Background to Acts

After His resurrection, Christ was seen by over 500 brethren at one time in Galilee. Only 120 are mentioned at Pentecost in Jerusalem, but soon thousands were converted as Christ launched His Church on this important holy day.

The Old Testament predicted the coming of the Messiah, and God sent John the Baptist to prepare the way for Him. Both John the Baptist and Jesus Christ attracted large crowds. Yet surprisingly few people were true disciples of Christ at His death.

As the Gospels end and the book of Acts begins, we see a transition that men couldn’t have predicted, but that God had long planned.

Expecting the Messiah

John the Baptist had prepared the way for the Messiah by teaching repentance toward God (Acts 19:4). The effect of his preaching had been to electrify the people of Judah to the point that “Jerusalem, all Judea, and all the region around the Jordan went out to him” (Matthew 3:5-6). The prophecies of Daniel had pointed to the Messiah’s coming, and people were ready to follow (John 1:41).

John knew his ministry would be followed by someone with much more authority and power. He directly pointed out Jesus as the Messiah and the Lamb of God to his followers (John 1:29-36). The hope of national deliverance from the occupying Roman forces contributed to the momentum of this developing movement (Acts 1:6).

So when Jesus started His ministry, the nation was ready for Him to preach the gospel of the Kingdom of God. But the focus of this new Teacher turned out to be a Kingdom to come rather than one that would remove the Romans then. Some who had at first followed Him now turned away from the One they had previously accepted as the Deliverer (John 6:66). They could no longer understand His message.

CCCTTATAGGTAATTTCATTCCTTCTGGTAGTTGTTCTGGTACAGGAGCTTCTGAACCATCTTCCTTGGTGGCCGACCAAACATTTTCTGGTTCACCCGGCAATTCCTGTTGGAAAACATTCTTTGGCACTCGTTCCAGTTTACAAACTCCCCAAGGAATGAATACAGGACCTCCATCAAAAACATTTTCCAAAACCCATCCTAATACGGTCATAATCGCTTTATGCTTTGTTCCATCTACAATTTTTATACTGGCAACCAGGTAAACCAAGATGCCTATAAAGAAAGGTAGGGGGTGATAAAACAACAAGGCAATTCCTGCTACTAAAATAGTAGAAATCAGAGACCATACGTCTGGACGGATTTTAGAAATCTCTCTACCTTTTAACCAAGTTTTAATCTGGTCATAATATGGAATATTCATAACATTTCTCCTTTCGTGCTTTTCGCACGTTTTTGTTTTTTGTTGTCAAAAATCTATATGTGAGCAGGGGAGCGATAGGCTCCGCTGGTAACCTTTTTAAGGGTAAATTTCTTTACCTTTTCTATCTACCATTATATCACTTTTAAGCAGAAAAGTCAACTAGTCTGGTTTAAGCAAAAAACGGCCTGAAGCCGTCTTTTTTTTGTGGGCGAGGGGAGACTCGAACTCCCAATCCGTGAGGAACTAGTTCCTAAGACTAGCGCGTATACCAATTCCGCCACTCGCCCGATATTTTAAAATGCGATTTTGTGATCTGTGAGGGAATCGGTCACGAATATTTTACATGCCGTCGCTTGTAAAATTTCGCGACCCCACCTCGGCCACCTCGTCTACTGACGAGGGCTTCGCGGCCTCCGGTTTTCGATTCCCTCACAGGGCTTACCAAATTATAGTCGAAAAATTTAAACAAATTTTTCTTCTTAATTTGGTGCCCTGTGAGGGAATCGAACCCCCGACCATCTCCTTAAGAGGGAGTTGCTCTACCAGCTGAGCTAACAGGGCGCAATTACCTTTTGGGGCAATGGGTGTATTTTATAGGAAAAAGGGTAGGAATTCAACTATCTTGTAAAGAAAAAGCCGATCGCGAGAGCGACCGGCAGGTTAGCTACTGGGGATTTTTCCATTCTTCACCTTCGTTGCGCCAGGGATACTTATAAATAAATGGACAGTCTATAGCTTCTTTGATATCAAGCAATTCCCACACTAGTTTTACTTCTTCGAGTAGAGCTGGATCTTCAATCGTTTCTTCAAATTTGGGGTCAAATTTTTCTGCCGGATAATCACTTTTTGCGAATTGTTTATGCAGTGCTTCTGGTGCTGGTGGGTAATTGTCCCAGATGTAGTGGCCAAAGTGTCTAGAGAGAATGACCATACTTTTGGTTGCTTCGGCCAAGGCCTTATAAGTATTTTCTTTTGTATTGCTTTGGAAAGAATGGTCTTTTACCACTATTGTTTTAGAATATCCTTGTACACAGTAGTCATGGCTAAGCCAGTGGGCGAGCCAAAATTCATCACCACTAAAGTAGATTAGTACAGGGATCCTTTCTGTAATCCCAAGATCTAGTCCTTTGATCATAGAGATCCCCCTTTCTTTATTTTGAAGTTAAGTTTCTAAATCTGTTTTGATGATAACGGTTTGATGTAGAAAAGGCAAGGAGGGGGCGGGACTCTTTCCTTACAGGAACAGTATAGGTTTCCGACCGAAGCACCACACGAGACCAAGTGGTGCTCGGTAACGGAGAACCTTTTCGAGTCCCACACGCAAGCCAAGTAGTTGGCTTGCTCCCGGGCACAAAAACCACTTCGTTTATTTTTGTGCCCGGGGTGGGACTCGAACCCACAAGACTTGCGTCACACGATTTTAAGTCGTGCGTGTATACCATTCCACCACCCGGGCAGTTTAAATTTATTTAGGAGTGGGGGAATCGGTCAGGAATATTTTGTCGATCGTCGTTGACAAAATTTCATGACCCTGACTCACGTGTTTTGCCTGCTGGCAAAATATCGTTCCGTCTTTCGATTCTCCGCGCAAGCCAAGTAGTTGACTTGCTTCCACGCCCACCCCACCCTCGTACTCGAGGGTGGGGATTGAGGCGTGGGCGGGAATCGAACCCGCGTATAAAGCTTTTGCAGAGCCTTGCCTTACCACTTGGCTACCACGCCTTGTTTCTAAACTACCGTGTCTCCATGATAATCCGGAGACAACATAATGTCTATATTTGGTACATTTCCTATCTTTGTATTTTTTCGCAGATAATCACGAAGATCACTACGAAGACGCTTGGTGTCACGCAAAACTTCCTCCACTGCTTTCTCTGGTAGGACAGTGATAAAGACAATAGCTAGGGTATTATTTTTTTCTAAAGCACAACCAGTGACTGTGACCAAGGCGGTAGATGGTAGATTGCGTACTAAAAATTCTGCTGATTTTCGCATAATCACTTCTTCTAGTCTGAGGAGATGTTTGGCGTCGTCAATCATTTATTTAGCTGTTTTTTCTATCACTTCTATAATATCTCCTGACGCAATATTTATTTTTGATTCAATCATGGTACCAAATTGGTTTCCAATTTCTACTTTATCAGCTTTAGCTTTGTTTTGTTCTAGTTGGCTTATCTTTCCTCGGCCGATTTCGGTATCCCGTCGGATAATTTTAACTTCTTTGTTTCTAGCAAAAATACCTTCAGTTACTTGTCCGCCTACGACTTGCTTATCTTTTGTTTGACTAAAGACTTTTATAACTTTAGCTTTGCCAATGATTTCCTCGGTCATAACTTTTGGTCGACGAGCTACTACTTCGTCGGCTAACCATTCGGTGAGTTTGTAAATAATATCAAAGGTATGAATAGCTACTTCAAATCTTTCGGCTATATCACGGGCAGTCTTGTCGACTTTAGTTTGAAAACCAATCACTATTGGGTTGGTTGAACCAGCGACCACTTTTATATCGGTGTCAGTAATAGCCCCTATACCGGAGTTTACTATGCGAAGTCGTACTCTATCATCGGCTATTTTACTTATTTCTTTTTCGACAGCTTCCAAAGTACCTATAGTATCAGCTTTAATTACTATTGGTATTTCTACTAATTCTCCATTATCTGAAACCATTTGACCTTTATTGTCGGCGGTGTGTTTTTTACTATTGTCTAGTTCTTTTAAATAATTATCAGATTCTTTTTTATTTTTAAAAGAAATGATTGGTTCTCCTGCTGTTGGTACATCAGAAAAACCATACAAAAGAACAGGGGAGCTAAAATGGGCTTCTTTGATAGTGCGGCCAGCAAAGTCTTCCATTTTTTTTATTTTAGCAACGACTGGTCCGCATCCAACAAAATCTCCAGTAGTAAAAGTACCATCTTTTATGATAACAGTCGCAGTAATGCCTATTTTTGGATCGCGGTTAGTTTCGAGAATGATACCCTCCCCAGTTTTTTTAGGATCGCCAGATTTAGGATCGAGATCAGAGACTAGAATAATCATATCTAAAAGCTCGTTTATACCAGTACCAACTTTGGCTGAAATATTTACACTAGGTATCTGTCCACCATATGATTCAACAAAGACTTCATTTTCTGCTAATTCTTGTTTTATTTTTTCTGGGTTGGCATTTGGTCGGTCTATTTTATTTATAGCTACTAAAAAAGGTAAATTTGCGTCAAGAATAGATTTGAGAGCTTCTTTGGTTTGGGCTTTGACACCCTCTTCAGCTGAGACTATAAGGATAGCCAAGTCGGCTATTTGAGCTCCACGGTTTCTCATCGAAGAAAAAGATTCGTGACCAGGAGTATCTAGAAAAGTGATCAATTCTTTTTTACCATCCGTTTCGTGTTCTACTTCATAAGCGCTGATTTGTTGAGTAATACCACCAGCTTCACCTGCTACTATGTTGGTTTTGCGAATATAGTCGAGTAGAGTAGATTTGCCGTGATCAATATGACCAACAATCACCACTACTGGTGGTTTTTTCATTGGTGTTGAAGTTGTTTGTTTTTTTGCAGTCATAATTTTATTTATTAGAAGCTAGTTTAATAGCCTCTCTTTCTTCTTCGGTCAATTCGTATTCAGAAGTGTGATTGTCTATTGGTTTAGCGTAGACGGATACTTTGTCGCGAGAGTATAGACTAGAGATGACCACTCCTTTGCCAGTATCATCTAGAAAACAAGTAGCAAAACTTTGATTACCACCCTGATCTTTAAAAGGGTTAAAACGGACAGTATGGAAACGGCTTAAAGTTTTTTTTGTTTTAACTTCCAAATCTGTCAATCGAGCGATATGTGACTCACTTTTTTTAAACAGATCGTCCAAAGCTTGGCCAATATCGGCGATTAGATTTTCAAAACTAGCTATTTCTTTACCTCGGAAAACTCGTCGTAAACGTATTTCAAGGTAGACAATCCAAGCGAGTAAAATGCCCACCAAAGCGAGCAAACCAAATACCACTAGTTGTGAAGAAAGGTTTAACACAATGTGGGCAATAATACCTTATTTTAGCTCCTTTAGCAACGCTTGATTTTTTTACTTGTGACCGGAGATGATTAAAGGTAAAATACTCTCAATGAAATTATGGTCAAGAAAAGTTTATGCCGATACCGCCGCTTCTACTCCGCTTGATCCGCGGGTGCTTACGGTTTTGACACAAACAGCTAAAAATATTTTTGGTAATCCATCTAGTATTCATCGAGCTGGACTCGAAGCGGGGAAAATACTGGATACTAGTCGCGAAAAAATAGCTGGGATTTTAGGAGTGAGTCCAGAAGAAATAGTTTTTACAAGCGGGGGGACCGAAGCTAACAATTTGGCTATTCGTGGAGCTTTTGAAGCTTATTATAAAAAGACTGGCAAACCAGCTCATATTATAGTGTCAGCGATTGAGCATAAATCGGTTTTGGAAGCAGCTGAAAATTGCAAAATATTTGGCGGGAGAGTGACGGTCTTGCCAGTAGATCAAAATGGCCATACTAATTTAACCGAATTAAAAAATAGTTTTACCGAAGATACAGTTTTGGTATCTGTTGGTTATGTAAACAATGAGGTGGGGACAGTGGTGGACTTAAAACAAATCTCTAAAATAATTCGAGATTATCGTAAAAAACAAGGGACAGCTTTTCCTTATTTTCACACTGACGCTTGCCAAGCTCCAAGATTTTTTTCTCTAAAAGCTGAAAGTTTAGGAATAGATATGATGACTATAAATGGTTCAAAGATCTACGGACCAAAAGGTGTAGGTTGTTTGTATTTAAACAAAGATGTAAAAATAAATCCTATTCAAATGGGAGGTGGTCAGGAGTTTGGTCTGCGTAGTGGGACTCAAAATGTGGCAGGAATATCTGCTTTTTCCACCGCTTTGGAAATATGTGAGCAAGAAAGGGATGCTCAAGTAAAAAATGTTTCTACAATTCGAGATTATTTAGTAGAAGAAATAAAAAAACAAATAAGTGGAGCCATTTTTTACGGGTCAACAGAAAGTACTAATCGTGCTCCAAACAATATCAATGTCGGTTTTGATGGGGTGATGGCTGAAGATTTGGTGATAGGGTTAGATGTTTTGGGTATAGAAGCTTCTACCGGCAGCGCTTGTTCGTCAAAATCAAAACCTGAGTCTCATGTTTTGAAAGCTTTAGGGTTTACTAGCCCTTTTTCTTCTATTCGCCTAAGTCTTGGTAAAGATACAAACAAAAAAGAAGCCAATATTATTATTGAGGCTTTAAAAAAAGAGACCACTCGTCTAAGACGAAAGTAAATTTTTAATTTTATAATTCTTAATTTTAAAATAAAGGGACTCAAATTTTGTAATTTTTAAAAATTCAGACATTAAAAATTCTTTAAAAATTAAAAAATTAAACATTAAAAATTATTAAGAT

Did Jesus only convert 120?

The Scriptures show that it is the Father who calls disciples to true repentance (Romans 2:4; John 6:44). So it would always be His prerogative as to who would be called through the ministry of Jesus. Though multitudes followed Christ, very few took action in their lives to become true disciples at that time.

Jesus Christ was, of course, not surprised. He referred to His followers as a “little flock” (Luke 12:32). The Day of Pentecost itself pictures that God is only calling “firstfruits” during this age (Romans 8:23; James 1:18). This is an important piece of the puzzle for anyone wishing to understand God’s plan. The term firstfruits implies a later harvest to follow.

Jesus would surely have had the ability to convince and convict many more than John the Baptist, who did no miracles at all (John 10:41). Many followed Jesus because of what John had said of Him (verses 40-42). Miracles were a powerful witness of God’s approval of Christ’s ministry. “Believe Me for the sake of the works themselves,” Jesus said before promising the same power to His apostles (John 14:11).

But Scripture mentions only two small groups of brethren after the resurrection of Jesus Christ, but before Pentecost: